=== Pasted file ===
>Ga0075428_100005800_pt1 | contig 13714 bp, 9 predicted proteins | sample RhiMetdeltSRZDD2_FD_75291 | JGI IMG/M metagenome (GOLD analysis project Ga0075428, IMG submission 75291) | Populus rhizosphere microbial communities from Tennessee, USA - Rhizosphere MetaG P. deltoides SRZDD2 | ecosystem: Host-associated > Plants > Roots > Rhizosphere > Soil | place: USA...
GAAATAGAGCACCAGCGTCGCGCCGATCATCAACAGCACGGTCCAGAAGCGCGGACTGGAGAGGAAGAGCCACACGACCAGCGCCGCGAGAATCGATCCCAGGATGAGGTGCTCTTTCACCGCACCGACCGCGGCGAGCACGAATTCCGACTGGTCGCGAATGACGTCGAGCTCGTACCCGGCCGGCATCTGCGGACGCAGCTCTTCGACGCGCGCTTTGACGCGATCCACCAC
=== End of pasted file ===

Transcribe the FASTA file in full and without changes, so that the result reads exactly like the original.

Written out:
>Ga0075428_100005800_pt1 | contig 13714 bp, 9 predicted proteins | sample RhiMetdeltSRZDD2_FD_75291 | JGI IMG/M metagenome (GOLD analysis project Ga0075428, IMG submission 75291) | Populus rhizosphere microbial communities from Tennessee, USA - Rhizosphere MetaG P. deltoides SRZDD2 | ecosystem: Host-associated > Plants > Roots > Rhizosphere > Soil | place: USA...
GAAATAGAGCACCAGCGTCGCGCCGATCATCAACAGCACGGTCCAGAAGCGCGGACTGGAGAGGAAGAGCCACACGACCAGCGCCGCGAGAATCGATCCCAGGATGAGGTGCTCTTTCACCGCACCGACCGCGGCGAGCACGAATTCCGACTGGTCGCGAATGACGTCGAGCTCGTACCCGGCCGGCATCTGCGGACGCAGCTCTTCGACGCGCGCTTTGACGCGATCCACCAC